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Pop Evil - Lipstick On The Mirror (2008)

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Pop Evil - Lipstick On The Mirror (2008)

1. 	"Hero"   	3:32
2. 	"Breathe"   	3:23
3. 	"Shinedown"   	3:40
4. 	"100 in a 55"   	4:12
5. 	"Somebody Like You"   	3:42
6. 	"3 Seconds to Freedom"   	3:20
7. 	"Another Romeo & Juliet"   	4:36
8. 	"Stepping Stone"   	3:39
9. 	"Jupiter in June"   	3:56
10. 	"One More Goodbye"   	3:57
11. 	"Ready or Not"   	3:34
12. 	"Hard Highway"   	3:38
13. 	"Hey Mister"   	3:57

Leigh Kakaty (vocals)
Tony Greve, Dave Grahs (guitar)
Matt Dirito (bass guitar)
Dylan Allison (drums)


Imagine you are walking through the jungle that is mainstream rock. As you dodge an endless swarm of Nickelbacks and Hinders searching for the “holy grail” of rock, you see what could very well be that grail. You pick up the Pop Evil album and dust it off. As you observe it you see a mirror with xoxo written in lipstick and a halo over the O. It is almost enough to make you drop it in disgust but you listen to it anyway, and you’re pleasantly surprised. The Pop Evil album makes its first impression as your typical cock rock anthem, but behind the cover lies an album that reminds you why you listen to rock in the first place.

Pop Evil succeeds most by copying the essential rhythm of common Nickelback songs, but adding more meaning than “it’s hard to steer when you’re breathing in my ear, but I got both hands on the wheel while you’ve got both hands on my gears…” Instilled in every song is a catchy sing-along chorus filled with clichés and metaphors that stick in your head for days.

Having said all this about their songs, it seems clear that the song writing skills of Pop Evil have been established right? Wrong. Let’s take what is probably the strongest song on the album 100 in a 55. The chorus is great as Kakaty exclaims, “goin’ a hundred in a 55 and I don’t know why I’m still alive…I still believe in this rock and roll and I pray the music’s gonna save my soul, but ‘till then I still believe.” While the chorus is catchy and rather well written, the song is filled with lyrics such as, “too much is never enough and too little is never enough.”

In fact, the entire Lipstick on the Mirror album follows this disappointing pattern. Upon first listen, the songs sound good. Filled with rock and roll clichés that seem to explain the meaning of love, life, and fate Pop Evil makes a great first impression. After further investigation, the lyrics are nothing more than overcomplicated high school relationships gone wrong.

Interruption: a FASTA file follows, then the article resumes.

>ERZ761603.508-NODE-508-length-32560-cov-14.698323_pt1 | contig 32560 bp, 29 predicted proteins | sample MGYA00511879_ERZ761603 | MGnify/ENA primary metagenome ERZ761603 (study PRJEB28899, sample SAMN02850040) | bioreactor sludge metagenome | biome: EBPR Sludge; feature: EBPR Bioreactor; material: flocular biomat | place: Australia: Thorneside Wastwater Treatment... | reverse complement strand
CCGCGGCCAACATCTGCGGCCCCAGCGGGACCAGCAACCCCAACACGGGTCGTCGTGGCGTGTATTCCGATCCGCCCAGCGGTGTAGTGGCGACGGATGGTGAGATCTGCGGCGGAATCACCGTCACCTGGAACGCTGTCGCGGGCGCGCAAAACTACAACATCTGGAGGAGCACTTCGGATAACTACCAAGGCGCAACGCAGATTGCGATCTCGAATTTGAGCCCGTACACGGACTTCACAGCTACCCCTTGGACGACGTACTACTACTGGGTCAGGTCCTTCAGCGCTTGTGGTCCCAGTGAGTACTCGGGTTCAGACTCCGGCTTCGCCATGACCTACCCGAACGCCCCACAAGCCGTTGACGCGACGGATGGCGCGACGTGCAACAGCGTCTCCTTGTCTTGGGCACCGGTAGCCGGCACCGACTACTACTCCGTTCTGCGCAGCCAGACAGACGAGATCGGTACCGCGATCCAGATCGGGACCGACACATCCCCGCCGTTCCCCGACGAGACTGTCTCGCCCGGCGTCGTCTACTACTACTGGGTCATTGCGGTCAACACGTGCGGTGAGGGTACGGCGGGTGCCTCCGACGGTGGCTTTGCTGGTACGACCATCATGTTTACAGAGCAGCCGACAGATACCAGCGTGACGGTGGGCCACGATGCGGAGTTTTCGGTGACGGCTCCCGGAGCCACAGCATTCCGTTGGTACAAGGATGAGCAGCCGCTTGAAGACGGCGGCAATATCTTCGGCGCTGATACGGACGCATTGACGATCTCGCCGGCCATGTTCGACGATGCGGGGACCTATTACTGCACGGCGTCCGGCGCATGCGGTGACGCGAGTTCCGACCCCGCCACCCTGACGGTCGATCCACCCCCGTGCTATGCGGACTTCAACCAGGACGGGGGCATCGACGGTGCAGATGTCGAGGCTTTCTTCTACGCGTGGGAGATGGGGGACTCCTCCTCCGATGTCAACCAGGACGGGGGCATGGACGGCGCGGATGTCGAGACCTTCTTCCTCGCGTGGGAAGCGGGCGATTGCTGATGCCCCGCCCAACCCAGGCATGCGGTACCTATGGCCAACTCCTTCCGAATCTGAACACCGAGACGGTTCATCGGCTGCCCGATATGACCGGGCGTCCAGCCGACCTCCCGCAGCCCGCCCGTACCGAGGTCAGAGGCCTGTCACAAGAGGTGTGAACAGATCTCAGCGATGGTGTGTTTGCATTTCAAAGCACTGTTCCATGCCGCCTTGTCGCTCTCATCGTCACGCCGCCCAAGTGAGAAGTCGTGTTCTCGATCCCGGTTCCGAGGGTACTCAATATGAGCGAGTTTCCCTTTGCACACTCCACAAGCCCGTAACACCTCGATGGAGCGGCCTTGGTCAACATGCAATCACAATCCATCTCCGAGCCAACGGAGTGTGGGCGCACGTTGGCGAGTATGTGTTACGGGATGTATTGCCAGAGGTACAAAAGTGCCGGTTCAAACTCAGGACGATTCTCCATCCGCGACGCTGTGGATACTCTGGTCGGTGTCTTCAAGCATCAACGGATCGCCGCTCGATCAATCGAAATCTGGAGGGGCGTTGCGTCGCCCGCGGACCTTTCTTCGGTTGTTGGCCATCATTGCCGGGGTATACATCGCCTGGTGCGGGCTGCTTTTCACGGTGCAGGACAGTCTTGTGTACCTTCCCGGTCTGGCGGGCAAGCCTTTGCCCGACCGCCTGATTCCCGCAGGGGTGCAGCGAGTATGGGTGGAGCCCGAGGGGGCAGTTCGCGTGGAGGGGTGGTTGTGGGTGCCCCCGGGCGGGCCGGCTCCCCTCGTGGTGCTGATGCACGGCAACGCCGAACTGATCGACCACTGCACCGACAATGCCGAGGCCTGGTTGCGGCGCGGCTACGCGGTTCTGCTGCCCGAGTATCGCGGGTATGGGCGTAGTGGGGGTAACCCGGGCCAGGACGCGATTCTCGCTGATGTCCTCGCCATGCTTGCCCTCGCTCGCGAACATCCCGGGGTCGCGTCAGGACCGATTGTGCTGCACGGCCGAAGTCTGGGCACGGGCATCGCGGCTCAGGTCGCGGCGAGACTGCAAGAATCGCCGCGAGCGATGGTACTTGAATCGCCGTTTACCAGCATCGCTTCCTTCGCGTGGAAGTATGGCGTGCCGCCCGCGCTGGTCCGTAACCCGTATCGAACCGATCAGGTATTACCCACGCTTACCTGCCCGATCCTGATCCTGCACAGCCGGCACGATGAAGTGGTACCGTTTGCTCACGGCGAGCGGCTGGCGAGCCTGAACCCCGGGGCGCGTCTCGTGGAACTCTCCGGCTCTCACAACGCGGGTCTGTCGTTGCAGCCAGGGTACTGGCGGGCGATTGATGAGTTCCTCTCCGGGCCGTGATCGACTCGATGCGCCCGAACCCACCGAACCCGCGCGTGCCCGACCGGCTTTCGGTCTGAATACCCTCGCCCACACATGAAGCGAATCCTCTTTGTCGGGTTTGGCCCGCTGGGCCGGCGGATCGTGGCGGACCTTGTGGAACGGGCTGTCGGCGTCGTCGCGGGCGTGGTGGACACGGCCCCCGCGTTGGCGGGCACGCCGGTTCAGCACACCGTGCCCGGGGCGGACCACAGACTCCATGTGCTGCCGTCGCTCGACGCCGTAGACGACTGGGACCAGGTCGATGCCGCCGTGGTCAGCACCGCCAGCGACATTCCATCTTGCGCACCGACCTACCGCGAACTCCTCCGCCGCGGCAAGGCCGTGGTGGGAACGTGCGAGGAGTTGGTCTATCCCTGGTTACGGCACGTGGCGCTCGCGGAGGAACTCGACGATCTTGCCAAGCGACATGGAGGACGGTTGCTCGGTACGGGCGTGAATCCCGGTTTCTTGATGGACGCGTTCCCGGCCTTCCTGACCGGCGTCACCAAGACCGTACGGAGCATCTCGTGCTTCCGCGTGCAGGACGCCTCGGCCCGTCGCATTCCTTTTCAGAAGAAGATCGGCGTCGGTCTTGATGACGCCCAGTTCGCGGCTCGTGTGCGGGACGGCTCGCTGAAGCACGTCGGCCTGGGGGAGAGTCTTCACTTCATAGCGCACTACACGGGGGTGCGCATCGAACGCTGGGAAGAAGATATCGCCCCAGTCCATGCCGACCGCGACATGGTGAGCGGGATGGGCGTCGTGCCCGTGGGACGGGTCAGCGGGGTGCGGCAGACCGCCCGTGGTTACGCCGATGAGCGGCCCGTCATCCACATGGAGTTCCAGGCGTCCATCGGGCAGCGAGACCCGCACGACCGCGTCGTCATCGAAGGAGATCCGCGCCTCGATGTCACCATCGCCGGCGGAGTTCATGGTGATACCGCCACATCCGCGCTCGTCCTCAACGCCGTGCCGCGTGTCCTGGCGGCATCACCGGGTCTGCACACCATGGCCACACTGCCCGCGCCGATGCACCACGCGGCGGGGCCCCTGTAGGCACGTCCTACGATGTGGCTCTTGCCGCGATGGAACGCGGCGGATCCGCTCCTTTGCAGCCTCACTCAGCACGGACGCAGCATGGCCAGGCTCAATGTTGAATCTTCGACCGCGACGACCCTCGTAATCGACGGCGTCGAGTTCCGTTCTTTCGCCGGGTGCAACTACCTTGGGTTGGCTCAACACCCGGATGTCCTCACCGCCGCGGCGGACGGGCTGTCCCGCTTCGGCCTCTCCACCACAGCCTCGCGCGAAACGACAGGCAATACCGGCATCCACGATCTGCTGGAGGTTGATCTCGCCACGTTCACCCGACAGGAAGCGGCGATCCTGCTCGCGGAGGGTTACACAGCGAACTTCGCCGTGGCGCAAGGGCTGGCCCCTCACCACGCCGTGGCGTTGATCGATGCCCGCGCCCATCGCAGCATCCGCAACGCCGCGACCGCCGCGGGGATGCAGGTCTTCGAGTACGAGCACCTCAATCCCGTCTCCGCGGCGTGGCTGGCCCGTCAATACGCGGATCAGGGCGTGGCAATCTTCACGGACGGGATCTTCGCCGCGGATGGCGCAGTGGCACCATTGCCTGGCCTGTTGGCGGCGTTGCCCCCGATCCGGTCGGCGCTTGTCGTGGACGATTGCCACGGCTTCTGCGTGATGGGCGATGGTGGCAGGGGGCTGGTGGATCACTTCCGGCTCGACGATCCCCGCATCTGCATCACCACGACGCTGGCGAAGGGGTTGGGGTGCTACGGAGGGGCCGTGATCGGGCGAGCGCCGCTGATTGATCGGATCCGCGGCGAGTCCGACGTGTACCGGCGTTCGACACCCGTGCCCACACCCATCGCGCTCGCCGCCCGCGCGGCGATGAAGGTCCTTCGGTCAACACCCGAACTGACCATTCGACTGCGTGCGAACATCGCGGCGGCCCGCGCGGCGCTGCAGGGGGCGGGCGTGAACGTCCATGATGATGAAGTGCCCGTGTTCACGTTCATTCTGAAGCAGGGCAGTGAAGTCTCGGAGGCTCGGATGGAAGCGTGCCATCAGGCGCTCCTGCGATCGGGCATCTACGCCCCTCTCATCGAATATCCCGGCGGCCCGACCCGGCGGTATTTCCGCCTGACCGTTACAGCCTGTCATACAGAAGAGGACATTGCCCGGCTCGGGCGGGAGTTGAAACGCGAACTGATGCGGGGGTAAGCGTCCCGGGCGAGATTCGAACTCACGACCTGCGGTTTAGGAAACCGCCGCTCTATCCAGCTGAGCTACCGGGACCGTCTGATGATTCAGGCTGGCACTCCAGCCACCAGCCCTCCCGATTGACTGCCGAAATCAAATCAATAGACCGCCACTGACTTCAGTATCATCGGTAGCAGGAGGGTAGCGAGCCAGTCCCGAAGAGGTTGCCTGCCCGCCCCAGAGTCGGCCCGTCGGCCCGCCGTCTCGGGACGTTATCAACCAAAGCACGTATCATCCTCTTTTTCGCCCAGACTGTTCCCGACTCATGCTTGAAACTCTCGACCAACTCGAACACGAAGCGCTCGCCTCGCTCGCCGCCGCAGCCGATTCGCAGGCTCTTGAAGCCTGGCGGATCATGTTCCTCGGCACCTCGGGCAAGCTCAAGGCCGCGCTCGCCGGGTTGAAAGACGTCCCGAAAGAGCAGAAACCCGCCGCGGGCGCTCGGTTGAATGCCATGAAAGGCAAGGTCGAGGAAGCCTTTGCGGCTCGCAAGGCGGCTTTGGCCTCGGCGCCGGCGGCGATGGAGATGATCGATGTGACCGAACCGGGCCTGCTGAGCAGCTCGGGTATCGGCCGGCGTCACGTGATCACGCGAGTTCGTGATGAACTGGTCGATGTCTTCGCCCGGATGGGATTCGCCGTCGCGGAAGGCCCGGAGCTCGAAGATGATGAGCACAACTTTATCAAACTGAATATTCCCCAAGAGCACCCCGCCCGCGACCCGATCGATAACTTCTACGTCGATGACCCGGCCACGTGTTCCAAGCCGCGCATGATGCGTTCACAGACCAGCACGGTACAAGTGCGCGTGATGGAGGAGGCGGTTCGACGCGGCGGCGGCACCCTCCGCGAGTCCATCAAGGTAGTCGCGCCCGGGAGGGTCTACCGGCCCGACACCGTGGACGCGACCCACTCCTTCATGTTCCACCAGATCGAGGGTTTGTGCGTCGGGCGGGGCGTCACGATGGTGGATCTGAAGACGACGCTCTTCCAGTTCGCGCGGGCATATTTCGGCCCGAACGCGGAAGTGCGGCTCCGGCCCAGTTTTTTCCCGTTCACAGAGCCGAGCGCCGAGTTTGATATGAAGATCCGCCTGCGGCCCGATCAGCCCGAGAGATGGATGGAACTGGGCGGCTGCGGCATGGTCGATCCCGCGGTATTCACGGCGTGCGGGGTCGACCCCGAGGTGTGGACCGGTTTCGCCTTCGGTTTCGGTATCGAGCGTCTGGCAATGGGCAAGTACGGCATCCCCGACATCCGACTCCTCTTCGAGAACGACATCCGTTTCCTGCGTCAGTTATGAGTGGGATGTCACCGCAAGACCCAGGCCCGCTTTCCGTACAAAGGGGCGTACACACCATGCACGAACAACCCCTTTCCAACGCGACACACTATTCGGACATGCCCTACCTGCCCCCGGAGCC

Now I know I just spent the last few paragraphs bashing Pop Evil and their horrible song writing, however the sound of the band is actually rather appealing. Dave Grahs gives us first-rate performance on guitar. While nothing is extremely complex, there are some impressive solos thrown in and the riffs are not at all oversimplified. The drum work from Dylan Allison is sufficient. While it doesn’t show much flare or flash, it works as a good backbone for the music to flow.

All in all, Pop Evil brings a catchy debut album to the table with likable riffs and a good mix of southern rock and grunge. As a listener though, we end the album with disappointment. How could a band with this much talent and such an appealing sound have screwed this up? We are ultimately left with a desire to see or rather hear what could have been. Perhaps Pop Evil can work out all the “kinks” in a second album, but for now, Lipstick on the Mirror is just so-so. --- ebongo91, sputnikmusic.com

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Last Updated (Sunday, 11 November 2018 21:19)


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